Remifentanil is a specific μ-receptor agonist. Hence, it causes a reduction in sympathetic nervous system tone, respiratory depression and analgesia. The drug's effects include a dose-dependent decrease in heart rate and arterial pressure and respiratory rate and tidal volume. Muscle rigidity is sometimes noted.
The most common side effects reported by patients receiving this medication are a sense of extreme "dizziness" (often short lived, a common side effect of other fast-acting synthetic phenylpiperidine narcotics such as fentanyl and alfentanil) and intense itching (pruritus), often around the face. These side effects are often controlled by either altering the administered dose (decreasing or in some cases, increasing the dose) or by administering other sedatives that allow the patient to tolerate or lose awareness of the side effect.
Because pruritus is due to excessive serum histamine levels, antihistamines such as diphenhydramine (Benadryl) are often co-administered. This is done with care, however, as excessive sedation may occur.
Nausea can occur as a side effect of remifentanil, however, it is usually transient in nature due to the drug's short half-life which rapidly removes it from the patient's circulation once the infusion is terminated.
Remifentanil is approximately twice as potent as fentanyl, and 100-200 times as potent as morphine.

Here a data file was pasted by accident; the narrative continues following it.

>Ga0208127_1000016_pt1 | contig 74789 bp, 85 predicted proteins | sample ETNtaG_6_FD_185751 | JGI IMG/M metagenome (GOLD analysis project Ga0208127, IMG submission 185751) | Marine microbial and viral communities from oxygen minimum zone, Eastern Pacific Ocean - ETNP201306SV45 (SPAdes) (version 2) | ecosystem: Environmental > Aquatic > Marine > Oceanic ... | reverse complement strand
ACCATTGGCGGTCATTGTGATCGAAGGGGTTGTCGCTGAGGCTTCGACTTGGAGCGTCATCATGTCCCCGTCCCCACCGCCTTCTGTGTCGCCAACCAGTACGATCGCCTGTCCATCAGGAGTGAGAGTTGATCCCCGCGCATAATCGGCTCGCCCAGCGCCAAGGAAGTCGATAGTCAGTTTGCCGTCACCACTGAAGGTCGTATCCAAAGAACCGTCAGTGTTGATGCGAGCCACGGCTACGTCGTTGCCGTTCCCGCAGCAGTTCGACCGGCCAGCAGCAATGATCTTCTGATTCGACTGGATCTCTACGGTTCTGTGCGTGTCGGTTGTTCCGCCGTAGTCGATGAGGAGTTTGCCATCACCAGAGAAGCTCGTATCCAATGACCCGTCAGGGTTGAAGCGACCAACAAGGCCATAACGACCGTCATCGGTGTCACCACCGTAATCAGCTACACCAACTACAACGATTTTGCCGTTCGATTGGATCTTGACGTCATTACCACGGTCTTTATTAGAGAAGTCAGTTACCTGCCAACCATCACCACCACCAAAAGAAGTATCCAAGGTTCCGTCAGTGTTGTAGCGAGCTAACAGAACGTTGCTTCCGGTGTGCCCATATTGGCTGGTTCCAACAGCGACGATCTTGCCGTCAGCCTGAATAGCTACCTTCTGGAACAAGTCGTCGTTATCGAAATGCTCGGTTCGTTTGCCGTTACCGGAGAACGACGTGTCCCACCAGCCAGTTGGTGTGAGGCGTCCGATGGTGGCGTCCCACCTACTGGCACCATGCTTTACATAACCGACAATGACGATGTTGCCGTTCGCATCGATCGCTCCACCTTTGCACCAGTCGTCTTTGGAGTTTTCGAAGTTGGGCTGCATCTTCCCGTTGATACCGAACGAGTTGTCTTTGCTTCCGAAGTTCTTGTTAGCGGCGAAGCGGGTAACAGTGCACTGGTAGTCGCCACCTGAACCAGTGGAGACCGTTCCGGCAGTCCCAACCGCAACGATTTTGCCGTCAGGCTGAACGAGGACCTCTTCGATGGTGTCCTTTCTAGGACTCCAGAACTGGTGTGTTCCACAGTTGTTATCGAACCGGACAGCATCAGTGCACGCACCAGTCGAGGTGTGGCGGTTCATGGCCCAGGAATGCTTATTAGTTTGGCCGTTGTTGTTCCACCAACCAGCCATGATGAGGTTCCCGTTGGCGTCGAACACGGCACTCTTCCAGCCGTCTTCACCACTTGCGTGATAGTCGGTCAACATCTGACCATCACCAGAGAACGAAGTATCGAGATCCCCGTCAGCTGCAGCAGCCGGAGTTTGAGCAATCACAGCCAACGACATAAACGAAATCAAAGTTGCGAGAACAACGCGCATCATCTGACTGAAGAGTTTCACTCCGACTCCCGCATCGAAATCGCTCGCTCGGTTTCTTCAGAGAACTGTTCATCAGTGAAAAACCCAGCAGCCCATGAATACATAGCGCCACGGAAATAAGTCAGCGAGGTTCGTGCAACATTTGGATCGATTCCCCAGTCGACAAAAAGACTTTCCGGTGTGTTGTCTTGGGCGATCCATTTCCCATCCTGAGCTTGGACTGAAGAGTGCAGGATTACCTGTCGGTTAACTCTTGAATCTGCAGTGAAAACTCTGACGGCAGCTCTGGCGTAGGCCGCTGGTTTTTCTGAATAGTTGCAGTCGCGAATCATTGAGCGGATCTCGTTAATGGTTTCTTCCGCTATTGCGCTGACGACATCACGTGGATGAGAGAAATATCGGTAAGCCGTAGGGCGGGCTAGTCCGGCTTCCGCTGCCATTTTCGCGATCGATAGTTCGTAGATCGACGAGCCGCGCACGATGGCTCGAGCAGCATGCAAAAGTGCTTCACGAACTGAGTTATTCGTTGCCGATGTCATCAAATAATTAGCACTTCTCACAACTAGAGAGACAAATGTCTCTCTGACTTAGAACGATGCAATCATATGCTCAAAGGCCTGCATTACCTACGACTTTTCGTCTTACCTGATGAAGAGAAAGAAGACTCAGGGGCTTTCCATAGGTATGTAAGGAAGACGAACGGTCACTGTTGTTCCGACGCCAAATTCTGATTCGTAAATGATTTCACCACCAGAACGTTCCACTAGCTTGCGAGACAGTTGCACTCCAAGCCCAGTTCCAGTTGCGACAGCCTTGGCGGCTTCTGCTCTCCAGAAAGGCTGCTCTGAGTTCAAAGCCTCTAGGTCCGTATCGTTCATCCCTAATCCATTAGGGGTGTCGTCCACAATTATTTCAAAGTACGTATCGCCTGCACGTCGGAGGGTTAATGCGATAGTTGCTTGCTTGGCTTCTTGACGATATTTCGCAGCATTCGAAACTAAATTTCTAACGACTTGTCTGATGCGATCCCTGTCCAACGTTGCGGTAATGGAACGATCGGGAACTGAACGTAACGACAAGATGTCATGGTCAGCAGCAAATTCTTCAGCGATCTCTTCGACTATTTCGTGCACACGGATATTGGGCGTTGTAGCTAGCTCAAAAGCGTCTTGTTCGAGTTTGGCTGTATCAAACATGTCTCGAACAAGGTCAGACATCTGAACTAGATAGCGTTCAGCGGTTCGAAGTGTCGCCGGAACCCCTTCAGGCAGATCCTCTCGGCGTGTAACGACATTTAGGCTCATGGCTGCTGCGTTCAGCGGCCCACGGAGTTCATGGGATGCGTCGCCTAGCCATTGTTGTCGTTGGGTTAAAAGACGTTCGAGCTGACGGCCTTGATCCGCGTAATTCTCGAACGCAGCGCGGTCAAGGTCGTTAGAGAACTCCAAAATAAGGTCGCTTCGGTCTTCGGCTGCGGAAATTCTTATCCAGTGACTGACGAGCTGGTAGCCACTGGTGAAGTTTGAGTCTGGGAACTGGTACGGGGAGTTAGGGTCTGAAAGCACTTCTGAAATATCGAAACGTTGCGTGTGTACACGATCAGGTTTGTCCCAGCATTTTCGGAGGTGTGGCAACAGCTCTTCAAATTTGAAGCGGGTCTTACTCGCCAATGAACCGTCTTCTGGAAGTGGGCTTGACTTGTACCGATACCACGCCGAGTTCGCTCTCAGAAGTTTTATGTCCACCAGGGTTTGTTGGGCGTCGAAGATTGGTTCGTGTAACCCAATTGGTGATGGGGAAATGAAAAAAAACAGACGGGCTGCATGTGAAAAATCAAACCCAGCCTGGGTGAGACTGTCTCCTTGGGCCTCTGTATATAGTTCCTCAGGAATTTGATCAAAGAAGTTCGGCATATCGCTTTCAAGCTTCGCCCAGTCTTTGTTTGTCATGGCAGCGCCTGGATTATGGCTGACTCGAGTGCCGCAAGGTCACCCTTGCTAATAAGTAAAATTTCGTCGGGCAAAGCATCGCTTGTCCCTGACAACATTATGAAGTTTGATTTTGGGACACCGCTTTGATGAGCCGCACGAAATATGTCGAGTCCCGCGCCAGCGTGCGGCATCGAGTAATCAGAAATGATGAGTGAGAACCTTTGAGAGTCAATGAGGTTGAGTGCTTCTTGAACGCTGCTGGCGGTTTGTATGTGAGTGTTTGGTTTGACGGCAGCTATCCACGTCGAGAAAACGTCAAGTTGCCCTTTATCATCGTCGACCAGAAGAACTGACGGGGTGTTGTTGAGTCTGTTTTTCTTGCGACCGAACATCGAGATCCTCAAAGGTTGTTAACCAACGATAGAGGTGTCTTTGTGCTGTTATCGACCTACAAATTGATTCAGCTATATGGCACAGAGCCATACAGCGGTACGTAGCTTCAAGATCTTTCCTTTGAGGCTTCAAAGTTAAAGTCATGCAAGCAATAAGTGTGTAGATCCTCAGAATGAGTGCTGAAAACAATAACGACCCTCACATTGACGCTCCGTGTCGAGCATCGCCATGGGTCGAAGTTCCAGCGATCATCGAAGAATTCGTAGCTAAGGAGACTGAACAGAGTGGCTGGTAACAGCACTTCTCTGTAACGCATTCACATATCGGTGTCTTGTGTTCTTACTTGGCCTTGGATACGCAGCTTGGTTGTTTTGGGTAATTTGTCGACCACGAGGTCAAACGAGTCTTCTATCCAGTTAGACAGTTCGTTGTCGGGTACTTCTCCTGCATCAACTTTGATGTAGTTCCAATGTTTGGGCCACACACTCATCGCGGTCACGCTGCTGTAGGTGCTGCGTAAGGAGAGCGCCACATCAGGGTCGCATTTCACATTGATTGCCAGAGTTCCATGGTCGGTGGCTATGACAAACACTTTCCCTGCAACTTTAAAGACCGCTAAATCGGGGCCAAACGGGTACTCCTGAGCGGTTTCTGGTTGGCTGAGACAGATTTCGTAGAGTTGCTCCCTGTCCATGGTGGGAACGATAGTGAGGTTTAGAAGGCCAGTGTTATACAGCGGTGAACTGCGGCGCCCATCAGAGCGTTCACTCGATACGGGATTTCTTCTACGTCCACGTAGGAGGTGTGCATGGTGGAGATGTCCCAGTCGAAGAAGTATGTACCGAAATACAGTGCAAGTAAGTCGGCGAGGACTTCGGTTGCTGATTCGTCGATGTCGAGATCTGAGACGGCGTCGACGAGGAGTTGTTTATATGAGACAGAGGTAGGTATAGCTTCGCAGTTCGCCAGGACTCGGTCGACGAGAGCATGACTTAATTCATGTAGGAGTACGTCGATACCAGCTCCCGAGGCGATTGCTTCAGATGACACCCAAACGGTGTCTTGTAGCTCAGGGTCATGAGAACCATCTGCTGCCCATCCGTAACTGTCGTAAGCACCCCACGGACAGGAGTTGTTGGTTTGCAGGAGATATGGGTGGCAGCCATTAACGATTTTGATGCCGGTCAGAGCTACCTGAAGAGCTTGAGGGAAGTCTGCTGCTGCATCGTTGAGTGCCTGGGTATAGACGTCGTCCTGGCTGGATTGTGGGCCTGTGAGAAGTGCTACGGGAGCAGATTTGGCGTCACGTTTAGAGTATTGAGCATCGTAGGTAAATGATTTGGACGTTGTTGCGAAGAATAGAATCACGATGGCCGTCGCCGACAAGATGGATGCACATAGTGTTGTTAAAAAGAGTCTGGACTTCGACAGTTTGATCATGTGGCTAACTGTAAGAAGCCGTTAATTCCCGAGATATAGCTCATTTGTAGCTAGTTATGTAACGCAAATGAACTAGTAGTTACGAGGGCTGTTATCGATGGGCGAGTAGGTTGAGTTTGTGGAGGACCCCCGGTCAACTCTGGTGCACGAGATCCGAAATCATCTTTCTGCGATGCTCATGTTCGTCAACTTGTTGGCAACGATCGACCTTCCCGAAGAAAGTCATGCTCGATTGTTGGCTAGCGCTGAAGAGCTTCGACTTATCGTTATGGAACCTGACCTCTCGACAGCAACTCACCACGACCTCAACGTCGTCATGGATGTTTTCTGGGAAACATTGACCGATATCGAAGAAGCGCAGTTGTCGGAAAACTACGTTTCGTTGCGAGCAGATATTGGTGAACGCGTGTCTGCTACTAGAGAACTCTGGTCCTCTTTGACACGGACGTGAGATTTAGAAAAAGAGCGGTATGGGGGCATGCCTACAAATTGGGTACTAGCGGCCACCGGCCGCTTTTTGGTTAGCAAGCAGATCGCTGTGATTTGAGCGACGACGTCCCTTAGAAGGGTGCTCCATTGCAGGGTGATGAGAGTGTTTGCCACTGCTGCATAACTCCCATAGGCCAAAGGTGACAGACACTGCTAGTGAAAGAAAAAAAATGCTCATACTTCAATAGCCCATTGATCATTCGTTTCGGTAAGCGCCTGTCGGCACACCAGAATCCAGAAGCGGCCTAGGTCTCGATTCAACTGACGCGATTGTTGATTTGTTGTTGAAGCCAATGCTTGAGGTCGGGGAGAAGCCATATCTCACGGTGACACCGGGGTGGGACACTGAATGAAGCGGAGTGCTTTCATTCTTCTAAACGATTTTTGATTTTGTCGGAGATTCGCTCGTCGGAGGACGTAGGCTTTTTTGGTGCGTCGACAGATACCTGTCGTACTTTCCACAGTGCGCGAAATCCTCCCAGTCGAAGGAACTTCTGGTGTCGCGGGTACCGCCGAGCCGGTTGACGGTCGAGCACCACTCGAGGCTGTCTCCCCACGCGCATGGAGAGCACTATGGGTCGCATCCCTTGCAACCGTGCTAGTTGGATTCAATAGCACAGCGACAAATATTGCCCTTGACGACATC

Remifentanil has been used with some success to circumvent naltrexone in patients who are in need of pain management.
In Hong Kong, Remifentanil is regulated under Schedule 1 of Hong Kong's Chapter 134 Dangerous Drugs Ordinance. It can only be used legally by health professionals and for university research purposes. The substance can be given by pharmacists under a prescription. Anyone who supplies the substance without prescription can be fined $10000 (HKD). The penalty for trafficking or manufacturing the substance is a $5,000,000 (HKD) fine and life imprisonment. Possession of the substance for consumption without license from the Department of Health is illegal with a $1,000,000 (HKD) fine and/or 7 years of jail time.
Remifentanil is a Schedule II Narcotic controlled substance in the United States with a DEA ACSCN of 9739 and a 2013 annual aggregate manufacturing quota of 3750 grammes, unchanged from the prior year.
- Weale NK, Rogers CA, Cooper R, Nolan J, Wolf AR (February 2004). "Effect of remifentanil infusion rate on stress response to the pre-bypass phase of paediatric cardiac surgery". Br J Anaesth 92 (2): 187–94. PMID 14722167. doi:10.1093/bja/aeh038.
- "Remifentanil Actavis" (in Swedish). Retrieved 21 Aug 2014.
- "A randomized controlled trial of the efficacy and respiratory effects of patient-controlled intravenous remifentanil analgesia and patient-controlled epidural analgesia in laboring women.". Anastesia and Analgesia 118 (3): 589–97. Mar 2014. PMID 24149580. doi:10.1213/ANE.0b013e3182a7cd1b.
- Ulusoy H H (Feb 2014). "Sevoflurane/remifentanil versus propofol/remifentanil for electroconvulsive therapy: comparison of seizure duration and haemodynamic responses.". J Int Med Res 42 (1): 111–119. PMID 24398757. doi:10.1177/0300060513509036.
- Hoke JF, Cunningham F, James MK, Muir KT, Hoffman WE (April 1997). "Comparative pharmacokinetics and pharmacodynamics of remifentanil, its principle metabolite (GR90291) and alfentanil in dogs". J. Pharmacol. Exp. Ther. 281 (1): 226–32. PMID 9103501.
- Patel SS, Spencer CM (Sep 1996). "Remifentanil". Drugs 52 (3): 417–27. PMID 8875131. doi:10.2165/00003495-199652030-00009.